In our highly competitive corporate environment it is not enough to have knowledge and competence. A modern professional has to be innovative. In simple terms, innovation means adding or creating something new. There are three types of innovation. First is the incremental innovation in improving the efficiency, productivity, and economy of an existing product, process or service. For example a better lubrication system, which reduces the amount and cost of lubricant and at the same time enhances the efficiency of the machine, is an incremental innovation. As we have indicated earlier this type of innovation is an intrinsic part of the professional dharma of an engineer. The second type of innovation is evolutionary which builds on what is known but at the same time adds significant new value to the process or product. The compact, fuel-efficient and environmental-friendly Japanese cars, which invaded the American, market in the eighties and recently Tata’s Nano are examples of evolutionary innovation. The third type of innovation is the “breakthrough” innovations, which lead to a radically new product or process or technology. Sony’s Walkman, invention of the microchip by Robert Noyce and Kim Philby, fuel cell based vehicles are examples of break-through innovations. Ideally, every professional must constantly strive towards all these three types of innovations. The third type of innovation mostly proceed from individual genius or the collective work of highly qualified and talented scientists and technocrats. But every professional group can and must strive for constant advancement in the first two categories of innovations. Interestingly a school of modern management thought conceives innovation as a continuous and unrelenting quest for the new and better in every activity of the corporate life. For example, a Kito de Boer, a McKinsey consultant states:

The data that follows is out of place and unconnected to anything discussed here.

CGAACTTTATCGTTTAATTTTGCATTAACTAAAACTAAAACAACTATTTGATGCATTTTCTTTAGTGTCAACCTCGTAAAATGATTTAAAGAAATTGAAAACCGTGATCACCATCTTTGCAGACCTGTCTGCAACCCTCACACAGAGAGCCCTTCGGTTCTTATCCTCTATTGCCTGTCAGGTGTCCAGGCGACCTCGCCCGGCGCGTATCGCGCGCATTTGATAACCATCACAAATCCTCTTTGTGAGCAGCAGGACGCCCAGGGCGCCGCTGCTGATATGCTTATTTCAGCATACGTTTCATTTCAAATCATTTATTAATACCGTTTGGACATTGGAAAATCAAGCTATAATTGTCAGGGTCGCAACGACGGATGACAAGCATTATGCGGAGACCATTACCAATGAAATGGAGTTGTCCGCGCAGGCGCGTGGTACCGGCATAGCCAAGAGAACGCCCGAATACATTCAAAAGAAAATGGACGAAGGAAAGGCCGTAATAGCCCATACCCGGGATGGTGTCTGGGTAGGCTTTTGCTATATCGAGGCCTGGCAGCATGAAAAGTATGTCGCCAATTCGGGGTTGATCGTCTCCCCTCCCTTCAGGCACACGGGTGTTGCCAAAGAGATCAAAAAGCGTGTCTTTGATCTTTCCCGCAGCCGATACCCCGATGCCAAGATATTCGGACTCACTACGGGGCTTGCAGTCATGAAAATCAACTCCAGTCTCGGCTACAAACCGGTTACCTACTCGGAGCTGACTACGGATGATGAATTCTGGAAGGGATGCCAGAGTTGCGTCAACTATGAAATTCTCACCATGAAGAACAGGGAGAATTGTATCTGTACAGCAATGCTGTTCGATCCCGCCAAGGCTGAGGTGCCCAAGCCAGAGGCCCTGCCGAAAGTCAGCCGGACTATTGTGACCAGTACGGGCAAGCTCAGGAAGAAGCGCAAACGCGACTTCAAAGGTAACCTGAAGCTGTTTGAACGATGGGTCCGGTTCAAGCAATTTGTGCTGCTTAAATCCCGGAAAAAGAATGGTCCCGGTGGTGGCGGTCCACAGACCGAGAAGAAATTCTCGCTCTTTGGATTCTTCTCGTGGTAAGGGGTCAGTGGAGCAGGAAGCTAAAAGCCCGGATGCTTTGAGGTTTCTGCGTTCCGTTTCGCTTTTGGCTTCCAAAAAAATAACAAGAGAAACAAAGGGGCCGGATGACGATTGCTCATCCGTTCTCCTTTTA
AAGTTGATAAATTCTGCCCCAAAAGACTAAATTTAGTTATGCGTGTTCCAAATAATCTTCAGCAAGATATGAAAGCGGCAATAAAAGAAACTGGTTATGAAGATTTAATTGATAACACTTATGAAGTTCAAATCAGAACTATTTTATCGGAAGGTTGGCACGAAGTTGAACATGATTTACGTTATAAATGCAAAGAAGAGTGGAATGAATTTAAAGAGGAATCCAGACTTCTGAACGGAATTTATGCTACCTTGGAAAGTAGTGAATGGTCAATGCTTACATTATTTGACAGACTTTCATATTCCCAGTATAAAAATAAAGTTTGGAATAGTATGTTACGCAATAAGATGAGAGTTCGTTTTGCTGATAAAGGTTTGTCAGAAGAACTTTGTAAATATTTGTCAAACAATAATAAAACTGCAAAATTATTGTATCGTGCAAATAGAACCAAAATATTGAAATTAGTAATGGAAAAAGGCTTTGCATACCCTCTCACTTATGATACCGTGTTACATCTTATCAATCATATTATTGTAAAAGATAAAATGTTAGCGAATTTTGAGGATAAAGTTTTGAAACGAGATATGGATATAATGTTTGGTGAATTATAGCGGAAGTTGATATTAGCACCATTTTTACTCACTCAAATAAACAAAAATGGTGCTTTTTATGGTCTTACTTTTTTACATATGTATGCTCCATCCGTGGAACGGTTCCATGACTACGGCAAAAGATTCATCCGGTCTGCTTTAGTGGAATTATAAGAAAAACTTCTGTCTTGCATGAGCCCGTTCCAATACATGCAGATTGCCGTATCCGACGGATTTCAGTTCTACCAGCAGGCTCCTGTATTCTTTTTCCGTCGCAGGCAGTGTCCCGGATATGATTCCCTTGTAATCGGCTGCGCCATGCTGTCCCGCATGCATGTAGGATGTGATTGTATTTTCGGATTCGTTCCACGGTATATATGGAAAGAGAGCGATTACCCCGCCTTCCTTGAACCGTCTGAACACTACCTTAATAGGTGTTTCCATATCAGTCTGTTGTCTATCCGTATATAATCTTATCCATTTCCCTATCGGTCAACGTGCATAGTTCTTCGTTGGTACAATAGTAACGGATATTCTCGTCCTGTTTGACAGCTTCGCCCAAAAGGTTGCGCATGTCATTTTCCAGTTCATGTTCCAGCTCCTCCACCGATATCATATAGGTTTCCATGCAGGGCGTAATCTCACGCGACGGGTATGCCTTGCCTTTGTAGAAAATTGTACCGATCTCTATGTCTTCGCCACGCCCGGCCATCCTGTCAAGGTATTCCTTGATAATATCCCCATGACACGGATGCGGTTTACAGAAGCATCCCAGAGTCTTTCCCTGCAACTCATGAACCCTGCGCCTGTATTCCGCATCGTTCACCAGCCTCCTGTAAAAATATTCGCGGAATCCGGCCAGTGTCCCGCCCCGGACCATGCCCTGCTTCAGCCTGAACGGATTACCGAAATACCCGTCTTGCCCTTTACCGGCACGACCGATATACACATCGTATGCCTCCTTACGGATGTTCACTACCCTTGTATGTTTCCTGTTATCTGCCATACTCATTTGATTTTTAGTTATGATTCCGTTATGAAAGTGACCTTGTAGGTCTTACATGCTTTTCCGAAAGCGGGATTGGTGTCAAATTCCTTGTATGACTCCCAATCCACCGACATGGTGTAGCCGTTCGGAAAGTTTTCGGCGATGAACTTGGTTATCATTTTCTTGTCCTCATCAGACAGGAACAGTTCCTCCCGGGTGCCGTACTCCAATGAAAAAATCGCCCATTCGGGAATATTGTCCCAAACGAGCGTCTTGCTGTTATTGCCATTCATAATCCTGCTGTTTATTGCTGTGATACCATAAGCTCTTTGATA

“To us at McKinsey, innovation is much more than product development or R&D. Innovation goes to the heart of sustaining corporate advantage through the process of continuous change and renewal. It has far more to do with continually challenging the status-quo and pushing for corporate renewal than it has to do with creativity and ingenuity.”

There is a spiritual element in this McKinsey’s concept of innovation. The Mother of Sri Aurobindo Ashram states, “In works, aspiration for perfection is true spirituality and defines perfection as ‘a constant will for progress in work.’” So, if this constant search for better and for perpetual renewal can be deepened into an attitude of progressive perfection in work and in every activity for its own sake without seeking for any immediate pragmatic result, it can be a source of spiritual progress for the individual and the collectivity. Another important factor to be noted here is that innovation requires something more than knowledge and competence, it requires imagination and intuition. The first type of incremental innovations can be achieved to a certain extent through knowledge and competence. But even here to attain excellence, there must be the ability to look at things from angles, which are different from the routine, customary, and the traditional, which requires imagination. The other two types of innovations require a much greater component of imagination and intuition. So cultivation of these two non-rational faculties has to become an integral part of the education and training programme for professionals.

M.S. Srinivasan

The author is a Research Associate at Sri Aurobindo Society and on the editorial board of Fourth Dimension Inc. His major areas of interest are Management and Indian Culture.